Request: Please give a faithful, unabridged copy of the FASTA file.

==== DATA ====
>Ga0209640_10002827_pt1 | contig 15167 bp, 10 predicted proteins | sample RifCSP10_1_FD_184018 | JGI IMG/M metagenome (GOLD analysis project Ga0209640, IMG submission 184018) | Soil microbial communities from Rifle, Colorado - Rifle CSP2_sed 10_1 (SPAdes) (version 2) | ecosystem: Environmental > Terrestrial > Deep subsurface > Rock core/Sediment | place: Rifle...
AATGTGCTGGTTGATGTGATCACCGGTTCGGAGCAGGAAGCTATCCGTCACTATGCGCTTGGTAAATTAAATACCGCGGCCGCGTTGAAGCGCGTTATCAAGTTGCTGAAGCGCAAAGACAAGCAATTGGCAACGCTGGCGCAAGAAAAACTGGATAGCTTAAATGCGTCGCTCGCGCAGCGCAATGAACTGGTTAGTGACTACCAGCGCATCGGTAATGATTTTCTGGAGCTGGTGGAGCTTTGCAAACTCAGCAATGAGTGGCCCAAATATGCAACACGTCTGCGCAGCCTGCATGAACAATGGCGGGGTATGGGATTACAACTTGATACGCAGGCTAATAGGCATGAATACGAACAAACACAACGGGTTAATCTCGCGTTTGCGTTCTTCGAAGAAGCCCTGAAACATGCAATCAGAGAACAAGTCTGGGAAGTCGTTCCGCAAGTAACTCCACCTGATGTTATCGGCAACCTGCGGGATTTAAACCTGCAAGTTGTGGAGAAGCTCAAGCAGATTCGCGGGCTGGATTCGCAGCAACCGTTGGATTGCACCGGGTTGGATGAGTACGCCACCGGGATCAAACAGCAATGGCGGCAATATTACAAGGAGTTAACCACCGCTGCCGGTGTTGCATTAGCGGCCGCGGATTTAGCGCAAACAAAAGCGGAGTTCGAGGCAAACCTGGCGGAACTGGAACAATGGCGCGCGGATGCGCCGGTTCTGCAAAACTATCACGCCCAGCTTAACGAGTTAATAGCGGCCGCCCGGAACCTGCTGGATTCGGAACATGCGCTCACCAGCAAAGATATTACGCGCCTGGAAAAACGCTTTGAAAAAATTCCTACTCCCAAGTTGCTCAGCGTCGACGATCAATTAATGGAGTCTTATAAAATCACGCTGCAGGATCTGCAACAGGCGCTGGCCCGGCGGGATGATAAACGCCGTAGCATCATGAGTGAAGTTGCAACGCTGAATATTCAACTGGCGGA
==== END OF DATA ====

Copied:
>Ga0209640_10002827_pt1 | contig 15167 bp, 10 predicted proteins | sample RifCSP10_1_FD_184018 | JGI IMG/M metagenome (GOLD analysis project Ga0209640, IMG submission 184018) | Soil microbial communities from Rifle, Colorado - Rifle CSP2_sed 10_1 (SPAdes) (version 2) | ecosystem: Environmental > Terrestrial > Deep subsurface > Rock core/Sediment | place: Rifle...
AATGTGCTGGTTGATGTGATCACCGGTTCGGAGCAGGAAGCTATCCGTCACTATGCGCTTGGTAAATTAAATACCGCGGCCGCGTTGAAGCGCGTTATCAAGTTGCTGAAGCGCAAAGACAAGCAATTGGCAACGCTGGCGCAAGAAAAACTGGATAGCTTAAATGCGTCGCTCGCGCAGCGCAATGAACTGGTTAGTGACTACCAGCGCATCGGTAATGATTTTCTGGAGCTGGTGGAGCTTTGCAAACTCAGCAATGAGTGGCCCAAATATGCAACACGTCTGCGCAGCCTGCATGAACAATGGCGGGGTATGGGATTACAACTTGATACGCAGGCTAATAGGCATGAATACGAACAAACACAACGGGTTAATCTCGCGTTTGCGTTCTTCGAAGAAGCCCTGAAACATGCAATCAGAGAACAAGTCTGGGAAGTCGTTCCGCAAGTAACTCCACCTGATGTTATCGGCAACCTGCGGGATTTAAACCTGCAAGTTGTGGAGAAGCTCAAGCAGATTCGCGGGCTGGATTCGCAGCAACCGTTGGATTGCACCGGGTTGGATGAGTACGCCACCGGGATCAAACAGCAATGGCGGCAATATTACAAGGAGTTAACCACCGCTGCCGGTGTTGCATTAGCGGCCGCGGATTTAGCGCAAACAAAAGCGGAGTTCGAGGCAAACCTGGCGGAACTGGAACAATGGCGCGCGGATGCGCCGGTTCTGCAAAACTATCACGCCCAGCTTAACGAGTTAATAGCGGCCGCCCGGAACCTGCTGGATTCGGAACATGCGCTCACCAGCAAAGATATTACGCGCCTGGAAAAACGCTTTGAAAAAATTCCTACTCCCAAGTTGCTCAGCGTCGACGATCAATTAATGGAGTCTTATAAAATCACGCTGCAGGATCTGCAACAGGCGCTGGCCCGGCGGGATGATAAACGCCGTAGCATCATGAGTGAAGTTGCAACGCTGAATATTCAACTGGCGGA